Dugoni wrote his way to Stanford University, receiving writing awards along the way, and majored in communications/journalism and creative writing while working as a reporter for the Stanford Daily. He graduated Phi Beta Kappa and worked briefly as a reporter in the Metro Office and the San Gabriel Valley Office of the Los Angeles Times.

Dugoni attended the UCLA law school and practiced law for 13 years in San Francisco. His longing to return to writing never wavered, however, and in 1999 he awoke one morning and made the decision to quit law and write novels. On the 4-year anniversary of his wedding day, keeping a promise to his wife, he drove a u-haul trailer across the Oregon-Washington border and settled in Seattle to pursue his dreams.


A Steep Price, July 2018
The Extraordinary Life of Sam Hell, May 2018
Close to Home, September 2017
The Trapped Girl, February 2017
The 7th Canon, October 2016
In The Clearing, May 2016
Her Final Breath, September 2015
My Sister’s Grave, November 2014
The Conviction, June 2012
Murder One, May 2012
Bodily Harm, June 2010
Wrongful Death, February 2010
Damage Control, February 2007
The Jury Master, March 2006


Quite a departure from Dugoni’s dark novels about Detective Tracy Crosswhite (The Trapped Girl, 2017, etc.): the frankly inspirational tale of a boy who overcomes the tremendous obstacles occasioned by the color of his eyes.

Samuel James Hill is born with ocular albinism, a rare condition that makes his eyes red. Dubbed “the devil boy” by his classmates at Our Lady of Mercy, the Catholic school his mother, Madeline, fights to get him into, he faces loneliness, alienation, and daily ridicule, especially from David Freemon, a merciless bully who keeps finding new ways to torment him, and Sister Beatrice, the school’s principal and Freemon’s enabler, who in her own subtler ways is every bit as vindictive as he is. Only the friendship of two other outsiders, African-American athlete Ernie Cantwell and free-spirited nonconformist Michaela Kennedy, allows him to survive his trying years at OLM. In high school, Sam finds that nearly every routine milestone—the tryouts for the basketball team, the senior prom, the naming of the class valedictorian—represents new challenges. Even Sam’s graduation is blasted by a new crisis, though this one isn’t rooted in his red eyes. Determined to escape from the Bay Area suburb of Burlingame, he finds himself meeting the same problems, often embodied in the very same people, over and over. Yet although he rejects his mother’s unwavering faith in divine providence, he triumphs in the end by recognizing himself in other people and assuming the roles of the friends and mentors who helped bring him to adulthood. Dugoni throws in everything but a pilgrimage to Lourdes, and then adds that trip as well.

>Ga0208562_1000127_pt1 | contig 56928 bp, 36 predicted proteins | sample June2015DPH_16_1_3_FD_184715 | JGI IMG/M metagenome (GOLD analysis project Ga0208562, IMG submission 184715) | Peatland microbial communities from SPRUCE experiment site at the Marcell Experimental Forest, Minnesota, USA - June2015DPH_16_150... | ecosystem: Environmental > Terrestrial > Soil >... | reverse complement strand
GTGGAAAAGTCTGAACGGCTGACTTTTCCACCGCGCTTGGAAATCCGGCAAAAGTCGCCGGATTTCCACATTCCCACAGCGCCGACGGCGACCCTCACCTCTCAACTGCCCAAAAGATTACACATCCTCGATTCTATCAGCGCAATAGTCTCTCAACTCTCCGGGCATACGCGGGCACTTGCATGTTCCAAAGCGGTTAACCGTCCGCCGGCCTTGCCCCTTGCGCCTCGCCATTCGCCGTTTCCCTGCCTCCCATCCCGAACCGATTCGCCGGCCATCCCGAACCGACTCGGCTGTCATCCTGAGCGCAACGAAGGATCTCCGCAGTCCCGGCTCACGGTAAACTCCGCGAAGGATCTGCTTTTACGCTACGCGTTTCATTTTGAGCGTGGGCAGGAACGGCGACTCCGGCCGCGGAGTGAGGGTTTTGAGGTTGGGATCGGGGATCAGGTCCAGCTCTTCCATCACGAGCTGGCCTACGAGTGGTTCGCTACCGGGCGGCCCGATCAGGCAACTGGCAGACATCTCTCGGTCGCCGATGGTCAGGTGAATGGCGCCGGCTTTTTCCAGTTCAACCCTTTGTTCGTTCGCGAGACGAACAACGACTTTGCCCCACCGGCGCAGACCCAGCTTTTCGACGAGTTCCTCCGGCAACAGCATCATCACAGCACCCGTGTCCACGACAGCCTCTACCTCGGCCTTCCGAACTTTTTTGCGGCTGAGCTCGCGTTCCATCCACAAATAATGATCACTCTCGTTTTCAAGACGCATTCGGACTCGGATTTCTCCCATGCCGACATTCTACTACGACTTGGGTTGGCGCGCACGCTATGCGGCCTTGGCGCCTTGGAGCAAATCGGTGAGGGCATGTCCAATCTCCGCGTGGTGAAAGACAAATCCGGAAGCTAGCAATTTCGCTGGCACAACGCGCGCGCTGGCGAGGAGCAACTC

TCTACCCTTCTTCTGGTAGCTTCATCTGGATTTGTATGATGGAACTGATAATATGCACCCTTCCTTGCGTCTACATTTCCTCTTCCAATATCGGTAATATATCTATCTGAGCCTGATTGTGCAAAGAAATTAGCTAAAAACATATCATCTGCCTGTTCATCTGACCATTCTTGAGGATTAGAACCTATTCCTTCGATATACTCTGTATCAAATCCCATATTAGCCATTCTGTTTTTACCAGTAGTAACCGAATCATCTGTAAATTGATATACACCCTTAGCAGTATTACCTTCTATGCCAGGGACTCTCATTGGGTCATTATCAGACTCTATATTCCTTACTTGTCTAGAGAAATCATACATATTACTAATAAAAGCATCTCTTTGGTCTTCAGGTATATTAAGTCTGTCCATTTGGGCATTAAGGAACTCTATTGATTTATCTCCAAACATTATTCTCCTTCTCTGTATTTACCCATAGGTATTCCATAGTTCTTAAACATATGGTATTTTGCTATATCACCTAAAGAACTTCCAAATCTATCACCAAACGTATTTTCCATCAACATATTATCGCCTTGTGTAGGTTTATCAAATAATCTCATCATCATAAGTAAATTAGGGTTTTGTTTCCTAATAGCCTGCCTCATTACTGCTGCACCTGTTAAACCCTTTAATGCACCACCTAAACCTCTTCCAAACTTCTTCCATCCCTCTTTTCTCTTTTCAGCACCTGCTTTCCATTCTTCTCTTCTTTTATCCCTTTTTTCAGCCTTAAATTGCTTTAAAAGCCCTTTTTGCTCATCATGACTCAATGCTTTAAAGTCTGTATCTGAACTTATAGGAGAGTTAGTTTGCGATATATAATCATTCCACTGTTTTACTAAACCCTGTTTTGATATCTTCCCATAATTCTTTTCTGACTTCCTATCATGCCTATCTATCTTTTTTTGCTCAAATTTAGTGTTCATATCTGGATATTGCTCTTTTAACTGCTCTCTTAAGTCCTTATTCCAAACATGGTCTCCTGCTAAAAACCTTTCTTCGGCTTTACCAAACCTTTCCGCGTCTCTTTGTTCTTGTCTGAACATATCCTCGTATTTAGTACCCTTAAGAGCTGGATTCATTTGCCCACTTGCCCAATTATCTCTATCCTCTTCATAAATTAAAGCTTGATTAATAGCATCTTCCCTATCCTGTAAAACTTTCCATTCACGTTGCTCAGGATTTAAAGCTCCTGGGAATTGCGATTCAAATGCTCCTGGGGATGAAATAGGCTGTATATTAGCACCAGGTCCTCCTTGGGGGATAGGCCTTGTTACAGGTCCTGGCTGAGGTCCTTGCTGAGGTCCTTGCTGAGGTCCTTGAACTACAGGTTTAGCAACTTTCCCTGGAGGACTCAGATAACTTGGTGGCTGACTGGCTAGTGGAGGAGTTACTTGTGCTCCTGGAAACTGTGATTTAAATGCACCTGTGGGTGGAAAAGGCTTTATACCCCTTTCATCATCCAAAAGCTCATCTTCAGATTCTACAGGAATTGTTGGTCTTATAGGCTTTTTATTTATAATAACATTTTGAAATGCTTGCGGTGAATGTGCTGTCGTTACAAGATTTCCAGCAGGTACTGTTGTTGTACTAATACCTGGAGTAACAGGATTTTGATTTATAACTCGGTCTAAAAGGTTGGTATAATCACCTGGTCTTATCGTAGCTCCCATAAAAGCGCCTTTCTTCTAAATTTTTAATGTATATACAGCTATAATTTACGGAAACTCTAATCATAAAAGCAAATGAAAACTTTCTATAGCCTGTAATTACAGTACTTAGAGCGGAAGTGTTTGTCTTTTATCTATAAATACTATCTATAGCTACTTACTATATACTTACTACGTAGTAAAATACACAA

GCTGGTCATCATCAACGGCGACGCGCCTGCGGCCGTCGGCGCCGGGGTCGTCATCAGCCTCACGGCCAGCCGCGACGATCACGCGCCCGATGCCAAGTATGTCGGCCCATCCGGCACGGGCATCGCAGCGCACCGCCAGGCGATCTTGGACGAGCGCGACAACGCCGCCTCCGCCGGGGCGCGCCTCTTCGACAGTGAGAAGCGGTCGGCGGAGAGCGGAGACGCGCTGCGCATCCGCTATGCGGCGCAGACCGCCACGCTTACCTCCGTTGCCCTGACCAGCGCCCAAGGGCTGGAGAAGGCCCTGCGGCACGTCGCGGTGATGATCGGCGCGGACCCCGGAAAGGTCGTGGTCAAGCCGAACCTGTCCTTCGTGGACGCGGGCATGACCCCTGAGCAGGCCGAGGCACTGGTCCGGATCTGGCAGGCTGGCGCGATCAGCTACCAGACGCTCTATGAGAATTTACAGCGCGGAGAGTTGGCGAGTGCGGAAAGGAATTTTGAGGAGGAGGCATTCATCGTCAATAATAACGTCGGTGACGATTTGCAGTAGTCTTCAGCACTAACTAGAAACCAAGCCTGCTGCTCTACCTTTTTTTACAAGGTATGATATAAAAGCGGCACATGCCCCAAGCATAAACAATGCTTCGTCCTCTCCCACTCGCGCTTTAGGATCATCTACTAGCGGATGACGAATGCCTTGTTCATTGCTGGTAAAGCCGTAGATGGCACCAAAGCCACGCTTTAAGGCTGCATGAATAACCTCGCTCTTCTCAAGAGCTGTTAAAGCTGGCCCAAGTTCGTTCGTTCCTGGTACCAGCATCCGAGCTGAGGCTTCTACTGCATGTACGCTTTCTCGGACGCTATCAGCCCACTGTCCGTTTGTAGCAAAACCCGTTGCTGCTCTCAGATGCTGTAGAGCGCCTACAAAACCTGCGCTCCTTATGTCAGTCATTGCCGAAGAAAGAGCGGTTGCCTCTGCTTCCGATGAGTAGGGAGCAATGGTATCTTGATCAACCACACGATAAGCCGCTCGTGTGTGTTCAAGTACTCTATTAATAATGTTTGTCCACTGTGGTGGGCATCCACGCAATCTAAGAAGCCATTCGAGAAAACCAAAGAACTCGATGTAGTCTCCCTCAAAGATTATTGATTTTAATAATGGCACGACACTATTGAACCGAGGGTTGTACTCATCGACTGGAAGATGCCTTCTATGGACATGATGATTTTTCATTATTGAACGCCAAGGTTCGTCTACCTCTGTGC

Although the author acknowledges in a postscript that his story is perhaps “too episodic,” his life of Sam Hell is inspiring and aglow with the promise of redemption.


The audio book is narrated by the author and is 11 hrs and 41 mins.

Watch Robert Dugani’s interview on his novel The Extraordinary Life of Sam Hell YouTube.


• Birth—N/A
• Where—Silver Spring, Maryland, USA
• Education—B.A., George Washington University; M.A., Cambridge University;
J.D., University of Pennsylvania
• Currently—lives in Cherry Hill, New Jersey

Pam Jenoff was born in Maryland and raised outside Philadelphia. She attended George Washington University in Washington, D.C., and Cambridge University in England.

Upon receiving her master’s in history from Cambridge, she accepted an appointment as Special Assistant to the Secretary of the Army. The position provided a unique opportunity to witness and participate in operations at the most senior levels of government, including helping the families of the Pan Am Flight 103 victims secure their memorial at Arlington National Cemetery, observing recovery efforts at the site of the Oklahoma City bombing and attending ceremonies to commemorate the fiftieth anniversary of World War II at sites such as Bastogne and Corregidor.